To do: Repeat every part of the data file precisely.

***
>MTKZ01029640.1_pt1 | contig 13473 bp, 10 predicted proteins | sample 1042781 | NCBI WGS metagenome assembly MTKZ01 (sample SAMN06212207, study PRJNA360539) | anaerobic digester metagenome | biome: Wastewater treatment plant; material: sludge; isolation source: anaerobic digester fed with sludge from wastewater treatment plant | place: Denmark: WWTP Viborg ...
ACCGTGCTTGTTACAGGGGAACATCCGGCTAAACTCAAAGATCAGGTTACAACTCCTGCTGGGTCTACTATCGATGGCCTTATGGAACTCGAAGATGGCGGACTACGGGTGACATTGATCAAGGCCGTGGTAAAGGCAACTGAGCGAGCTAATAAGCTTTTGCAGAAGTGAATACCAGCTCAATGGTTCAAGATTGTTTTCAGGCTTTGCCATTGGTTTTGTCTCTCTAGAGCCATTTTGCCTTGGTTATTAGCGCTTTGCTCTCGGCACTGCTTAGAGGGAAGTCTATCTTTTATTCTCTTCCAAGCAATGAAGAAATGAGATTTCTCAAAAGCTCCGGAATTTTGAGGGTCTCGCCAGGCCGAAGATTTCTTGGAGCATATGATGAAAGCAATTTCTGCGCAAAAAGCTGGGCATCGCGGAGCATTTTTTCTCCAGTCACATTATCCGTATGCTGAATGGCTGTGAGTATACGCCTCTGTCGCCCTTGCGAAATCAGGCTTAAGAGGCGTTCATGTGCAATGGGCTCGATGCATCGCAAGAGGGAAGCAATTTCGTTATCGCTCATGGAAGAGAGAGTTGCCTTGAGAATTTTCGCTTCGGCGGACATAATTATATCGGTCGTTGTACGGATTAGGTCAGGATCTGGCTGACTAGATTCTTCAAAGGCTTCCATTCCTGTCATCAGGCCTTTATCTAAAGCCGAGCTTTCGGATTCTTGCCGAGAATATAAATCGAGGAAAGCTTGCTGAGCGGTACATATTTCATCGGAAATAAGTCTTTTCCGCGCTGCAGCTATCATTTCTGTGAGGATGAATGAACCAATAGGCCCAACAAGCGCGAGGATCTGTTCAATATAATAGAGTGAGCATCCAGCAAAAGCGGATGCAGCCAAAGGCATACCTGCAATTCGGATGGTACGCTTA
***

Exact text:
>MTKZ01029640.1_pt1 | contig 13473 bp, 10 predicted proteins | sample 1042781 | NCBI WGS metagenome assembly MTKZ01 (sample SAMN06212207, study PRJNA360539) | anaerobic digester metagenome | biome: Wastewater treatment plant; material: sludge; isolation source: anaerobic digester fed with sludge from wastewater treatment plant | place: Denmark: WWTP Viborg ...
ACCGTGCTTGTTACAGGGGAACATCCGGCTAAACTCAAAGATCAGGTTACAACTCCTGCTGGGTCTACTATCGATGGCCTTATGGAACTCGAAGATGGCGGACTACGGGTGACATTGATCAAGGCCGTGGTAAAGGCAACTGAGCGAGCTAATAAGCTTTTGCAGAAGTGAATACCAGCTCAATGGTTCAAGATTGTTTTCAGGCTTTGCCATTGGTTTTGTCTCTCTAGAGCCATTTTGCCTTGGTTATTAGCGCTTTGCTCTCGGCACTGCTTAGAGGGAAGTCTATCTTTTATTCTCTTCCAAGCAATGAAGAAATGAGATTTCTCAAAAGCTCCGGAATTTTGAGGGTCTCGCCAGGCCGAAGATTTCTTGGAGCATATGATGAAAGCAATTTCTGCGCAAAAAGCTGGGCATCGCGGAGCATTTTTTCTCCAGTCACATTATCCGTATGCTGAATGGCTGTGAGTATACGCCTCTGTCGCCCTTGCGAAATCAGGCTTAAGAGGCGTTCATGTGCAATGGGCTCGATGCATCGCAAGAGGGAAGCAATTTCGTTATCGCTCATGGAAGAGAGAGTTGCCTTGAGAATTTTCGCTTCGGCGGACATAATTATATCGGTCGTTGTACGGATTAGGTCAGGATCTGGCTGACTAGATTCTTCAAAGGCTTCCATTCCTGTCATCAGGCCTTTATCTAAAGCCGAGCTTTCGGATTCTTGCCGAGAATATAAATCGAGGAAAGCTTGCTGAGCGGTACATATTTCATCGGAAATAAGTCTTTTCCGCGCTGCAGCTATCATTTCTGTGAGGATGAATGAACCAATAGGCCCAACAAGCGCGAGGATCTGTTCAATATAATAGAGTGAGCATCCAGCAAAAGCGGATGCAGCCAAAGGCATACCTGCAATTCGGATGGTACGCTTA